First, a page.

Detection of HIV virologic failure and switch to second-line therapy: A systematic review and meta-analysis of data from sub-Saharan Africa


BACKGROUND: The late recognition of virologic failure (VF) places persons with HIV in Sub-Saharan Africa at risk for HIV transmission, disease progression, and death. We conducted a systematic review and meta-analysis to determine if the recognition and response to VF in the region has improved. METHODS: We searched for studies reporting CD4 count at confirmed VF or at switch to second-line antiretroviral therapy (ART). Using a random-effects metaregression model, we analyzed temporal trends in CD4 count at VF-or at second-line ART switch-over time. We also explored temporal trends in delay between VF and switch to second-line ART. RESULTS: We identified 26 studies enrolling patients with VF and 10 enrolling patients at second-line ART switch. For studies that enrolled patients at VF, pooled mean CD4 cell count at failure was 187 cells/mm(3) (95% CI, 111 to 263). There was no significant change in CD4 count at confirmed failure over time (+4 cells/year; 95% CI, -7 to 15). Among studies that enrolled patients at second-line switch, the pooled mean CD4 count was 108 cells/mm(3) (95% CI, 63 to 154). CD4 count at switch increased slightly over time (+10 CD4 cells/year; 95% CI, 2 to 19). During the same period, the mean delay between confirmation of VF and switch was 530 days, with no significant decline over time (-14 days/year; 95% CI, -58 to 52). CONCLUSIONS: VF in Africa remains an event recognized late in HIV infection, a problem compounded by ongoing delays between VF and second-line switch.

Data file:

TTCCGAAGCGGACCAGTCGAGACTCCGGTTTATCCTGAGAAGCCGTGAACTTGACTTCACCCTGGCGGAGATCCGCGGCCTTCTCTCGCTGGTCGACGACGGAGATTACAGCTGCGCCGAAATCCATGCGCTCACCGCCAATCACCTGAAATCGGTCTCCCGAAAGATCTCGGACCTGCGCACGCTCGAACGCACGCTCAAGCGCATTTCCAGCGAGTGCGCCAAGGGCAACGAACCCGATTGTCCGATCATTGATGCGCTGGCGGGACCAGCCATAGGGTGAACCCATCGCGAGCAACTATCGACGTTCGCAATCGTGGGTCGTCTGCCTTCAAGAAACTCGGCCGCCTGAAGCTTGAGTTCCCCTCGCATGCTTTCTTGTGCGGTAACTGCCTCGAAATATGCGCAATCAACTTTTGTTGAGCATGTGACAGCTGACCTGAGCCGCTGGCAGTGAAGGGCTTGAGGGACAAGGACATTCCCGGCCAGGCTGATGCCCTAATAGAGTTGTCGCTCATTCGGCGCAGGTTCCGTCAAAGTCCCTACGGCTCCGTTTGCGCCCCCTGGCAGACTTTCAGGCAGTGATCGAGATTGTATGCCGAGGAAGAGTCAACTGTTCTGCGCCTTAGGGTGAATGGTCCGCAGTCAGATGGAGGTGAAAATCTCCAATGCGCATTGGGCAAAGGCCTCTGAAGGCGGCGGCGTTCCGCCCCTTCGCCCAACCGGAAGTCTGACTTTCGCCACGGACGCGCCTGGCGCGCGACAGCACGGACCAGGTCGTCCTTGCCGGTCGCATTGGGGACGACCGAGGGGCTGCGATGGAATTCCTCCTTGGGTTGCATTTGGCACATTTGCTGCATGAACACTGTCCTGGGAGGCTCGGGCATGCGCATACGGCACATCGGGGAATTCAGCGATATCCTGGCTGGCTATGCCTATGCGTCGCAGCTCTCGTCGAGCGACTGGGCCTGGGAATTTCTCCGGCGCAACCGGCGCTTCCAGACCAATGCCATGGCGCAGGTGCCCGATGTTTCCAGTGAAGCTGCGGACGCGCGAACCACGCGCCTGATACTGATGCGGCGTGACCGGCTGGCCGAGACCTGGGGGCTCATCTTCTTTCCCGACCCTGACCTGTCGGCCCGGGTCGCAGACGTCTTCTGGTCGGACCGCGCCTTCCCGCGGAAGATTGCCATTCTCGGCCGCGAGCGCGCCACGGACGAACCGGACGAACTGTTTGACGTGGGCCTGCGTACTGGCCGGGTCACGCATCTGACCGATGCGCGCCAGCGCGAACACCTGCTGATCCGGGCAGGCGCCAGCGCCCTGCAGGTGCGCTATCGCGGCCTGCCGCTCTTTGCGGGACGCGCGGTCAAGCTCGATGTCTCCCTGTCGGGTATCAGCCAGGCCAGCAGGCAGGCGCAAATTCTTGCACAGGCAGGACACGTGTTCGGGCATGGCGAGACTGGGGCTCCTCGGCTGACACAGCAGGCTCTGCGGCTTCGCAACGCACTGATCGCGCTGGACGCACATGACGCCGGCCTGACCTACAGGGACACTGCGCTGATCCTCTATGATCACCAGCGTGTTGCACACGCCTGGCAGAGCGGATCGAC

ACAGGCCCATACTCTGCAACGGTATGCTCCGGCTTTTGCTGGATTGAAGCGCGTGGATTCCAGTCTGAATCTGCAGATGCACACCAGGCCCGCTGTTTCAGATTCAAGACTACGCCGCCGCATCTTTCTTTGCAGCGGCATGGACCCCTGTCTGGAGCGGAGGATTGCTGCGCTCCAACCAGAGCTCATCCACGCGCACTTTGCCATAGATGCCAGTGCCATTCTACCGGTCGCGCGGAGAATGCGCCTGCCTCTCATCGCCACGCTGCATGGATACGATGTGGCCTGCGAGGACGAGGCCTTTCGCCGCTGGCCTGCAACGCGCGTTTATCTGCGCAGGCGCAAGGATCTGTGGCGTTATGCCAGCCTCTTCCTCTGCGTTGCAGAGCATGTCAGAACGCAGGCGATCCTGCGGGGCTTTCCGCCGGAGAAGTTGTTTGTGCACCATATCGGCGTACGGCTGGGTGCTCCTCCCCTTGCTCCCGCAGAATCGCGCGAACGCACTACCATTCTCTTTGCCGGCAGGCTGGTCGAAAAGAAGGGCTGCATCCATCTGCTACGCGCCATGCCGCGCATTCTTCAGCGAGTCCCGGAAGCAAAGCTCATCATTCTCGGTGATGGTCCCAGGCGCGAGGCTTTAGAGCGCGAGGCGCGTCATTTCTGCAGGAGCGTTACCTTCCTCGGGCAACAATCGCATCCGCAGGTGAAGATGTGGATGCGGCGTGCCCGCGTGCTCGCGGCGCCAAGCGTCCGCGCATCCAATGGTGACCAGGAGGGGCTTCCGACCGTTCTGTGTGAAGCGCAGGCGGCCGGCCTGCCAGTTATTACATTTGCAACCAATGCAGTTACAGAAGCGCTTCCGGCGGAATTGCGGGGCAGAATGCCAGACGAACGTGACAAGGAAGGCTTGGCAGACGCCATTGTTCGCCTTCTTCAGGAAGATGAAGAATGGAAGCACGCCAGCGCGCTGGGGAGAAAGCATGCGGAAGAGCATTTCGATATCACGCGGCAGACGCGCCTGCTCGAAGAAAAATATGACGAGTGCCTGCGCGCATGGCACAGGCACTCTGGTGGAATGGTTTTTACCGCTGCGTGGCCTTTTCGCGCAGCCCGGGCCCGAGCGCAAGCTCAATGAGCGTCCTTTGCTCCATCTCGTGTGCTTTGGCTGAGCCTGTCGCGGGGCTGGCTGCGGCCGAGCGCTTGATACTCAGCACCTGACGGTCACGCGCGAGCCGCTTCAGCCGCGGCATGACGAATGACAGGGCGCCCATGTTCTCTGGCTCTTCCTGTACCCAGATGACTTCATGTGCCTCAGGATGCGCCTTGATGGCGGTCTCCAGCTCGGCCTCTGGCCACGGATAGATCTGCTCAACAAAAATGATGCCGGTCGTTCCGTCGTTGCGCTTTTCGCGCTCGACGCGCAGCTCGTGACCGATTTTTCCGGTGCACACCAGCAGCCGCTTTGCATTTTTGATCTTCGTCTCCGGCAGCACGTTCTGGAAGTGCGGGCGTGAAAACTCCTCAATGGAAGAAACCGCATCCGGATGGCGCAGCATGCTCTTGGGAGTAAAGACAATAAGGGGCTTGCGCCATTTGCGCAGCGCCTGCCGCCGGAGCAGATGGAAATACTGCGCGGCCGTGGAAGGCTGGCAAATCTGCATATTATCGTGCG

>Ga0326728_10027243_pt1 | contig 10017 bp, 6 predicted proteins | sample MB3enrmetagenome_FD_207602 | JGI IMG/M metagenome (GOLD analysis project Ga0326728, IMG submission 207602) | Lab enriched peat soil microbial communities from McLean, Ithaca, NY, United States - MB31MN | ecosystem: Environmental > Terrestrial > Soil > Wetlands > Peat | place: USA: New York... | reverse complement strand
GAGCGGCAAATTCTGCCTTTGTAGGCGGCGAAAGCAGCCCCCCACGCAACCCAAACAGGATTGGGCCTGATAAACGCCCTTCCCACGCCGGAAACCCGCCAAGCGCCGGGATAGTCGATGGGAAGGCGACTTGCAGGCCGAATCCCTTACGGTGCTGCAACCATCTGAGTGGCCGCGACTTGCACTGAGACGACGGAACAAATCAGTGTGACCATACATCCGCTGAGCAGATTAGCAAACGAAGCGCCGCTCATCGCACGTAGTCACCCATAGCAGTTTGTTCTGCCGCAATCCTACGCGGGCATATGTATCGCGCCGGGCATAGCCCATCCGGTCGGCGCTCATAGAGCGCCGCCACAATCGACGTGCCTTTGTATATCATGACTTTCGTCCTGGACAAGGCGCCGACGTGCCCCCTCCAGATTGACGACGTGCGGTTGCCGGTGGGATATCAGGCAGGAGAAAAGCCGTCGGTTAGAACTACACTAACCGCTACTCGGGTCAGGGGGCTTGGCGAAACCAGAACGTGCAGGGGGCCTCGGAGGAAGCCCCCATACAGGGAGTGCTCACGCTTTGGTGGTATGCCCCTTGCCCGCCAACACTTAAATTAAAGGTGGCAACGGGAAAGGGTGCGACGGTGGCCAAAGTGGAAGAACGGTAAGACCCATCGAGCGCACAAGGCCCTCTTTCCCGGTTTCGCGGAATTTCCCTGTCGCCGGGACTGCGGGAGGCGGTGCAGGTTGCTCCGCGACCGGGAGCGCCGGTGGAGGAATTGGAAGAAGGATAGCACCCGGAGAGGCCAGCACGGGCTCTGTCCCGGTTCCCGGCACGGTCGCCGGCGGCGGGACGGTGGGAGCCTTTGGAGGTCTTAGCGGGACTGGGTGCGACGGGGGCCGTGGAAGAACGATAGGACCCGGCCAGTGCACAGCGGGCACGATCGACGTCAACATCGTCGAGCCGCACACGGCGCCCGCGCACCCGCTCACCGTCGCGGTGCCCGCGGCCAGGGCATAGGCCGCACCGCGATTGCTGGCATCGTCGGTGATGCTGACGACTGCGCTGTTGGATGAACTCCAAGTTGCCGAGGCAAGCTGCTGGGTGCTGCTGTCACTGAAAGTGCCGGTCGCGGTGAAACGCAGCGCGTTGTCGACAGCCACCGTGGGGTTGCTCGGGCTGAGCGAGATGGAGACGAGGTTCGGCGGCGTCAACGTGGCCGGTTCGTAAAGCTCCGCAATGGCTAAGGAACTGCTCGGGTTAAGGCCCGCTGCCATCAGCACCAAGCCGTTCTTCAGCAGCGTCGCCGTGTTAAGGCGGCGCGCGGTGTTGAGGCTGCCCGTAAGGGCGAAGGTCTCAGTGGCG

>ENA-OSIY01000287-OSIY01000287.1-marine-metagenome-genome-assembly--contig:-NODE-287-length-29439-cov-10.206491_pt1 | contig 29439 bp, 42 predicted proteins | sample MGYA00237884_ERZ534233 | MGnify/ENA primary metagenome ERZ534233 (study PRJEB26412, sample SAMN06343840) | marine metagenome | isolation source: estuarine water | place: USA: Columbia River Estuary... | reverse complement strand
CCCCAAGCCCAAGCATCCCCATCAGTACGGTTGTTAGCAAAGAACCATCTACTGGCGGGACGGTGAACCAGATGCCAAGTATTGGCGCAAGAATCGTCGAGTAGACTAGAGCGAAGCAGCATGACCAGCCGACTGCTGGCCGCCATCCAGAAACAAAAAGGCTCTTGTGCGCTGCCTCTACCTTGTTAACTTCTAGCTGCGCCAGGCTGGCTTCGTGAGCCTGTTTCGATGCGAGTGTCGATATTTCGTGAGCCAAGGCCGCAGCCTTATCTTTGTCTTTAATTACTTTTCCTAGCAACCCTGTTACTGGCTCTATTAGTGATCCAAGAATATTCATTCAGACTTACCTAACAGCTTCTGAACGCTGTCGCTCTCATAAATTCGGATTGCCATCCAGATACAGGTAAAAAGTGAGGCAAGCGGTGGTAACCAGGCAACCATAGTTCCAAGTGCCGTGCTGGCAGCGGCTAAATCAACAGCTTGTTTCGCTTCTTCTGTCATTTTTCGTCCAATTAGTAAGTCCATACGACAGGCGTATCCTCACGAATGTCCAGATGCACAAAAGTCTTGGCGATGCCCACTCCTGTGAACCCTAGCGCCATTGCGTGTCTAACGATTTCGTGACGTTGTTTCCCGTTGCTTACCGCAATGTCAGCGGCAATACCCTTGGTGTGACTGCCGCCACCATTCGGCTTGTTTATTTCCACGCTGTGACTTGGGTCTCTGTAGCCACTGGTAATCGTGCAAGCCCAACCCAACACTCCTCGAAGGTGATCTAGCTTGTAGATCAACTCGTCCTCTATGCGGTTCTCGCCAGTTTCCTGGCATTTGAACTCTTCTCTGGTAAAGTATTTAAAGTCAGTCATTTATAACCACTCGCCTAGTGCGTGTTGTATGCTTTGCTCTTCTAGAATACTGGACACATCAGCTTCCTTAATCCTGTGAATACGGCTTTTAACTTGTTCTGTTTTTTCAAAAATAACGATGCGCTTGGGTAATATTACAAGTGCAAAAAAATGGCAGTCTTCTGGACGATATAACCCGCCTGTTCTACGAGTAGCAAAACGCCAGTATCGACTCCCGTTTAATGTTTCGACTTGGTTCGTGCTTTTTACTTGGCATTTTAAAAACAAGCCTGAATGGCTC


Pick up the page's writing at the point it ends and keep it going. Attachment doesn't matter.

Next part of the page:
Bernabé KJ, Siedner M, Tsai AC, Marconi VC, Murphy RA




  • Epidemiology and Determinants of Health
    • Epidemiology
  • Population(s)
    • General HIV+ population
  • Prevention, Engagement and Care Cascade
    • Engagement and Care Cascade
  • Engagement and Care Cascade
    • Treatment


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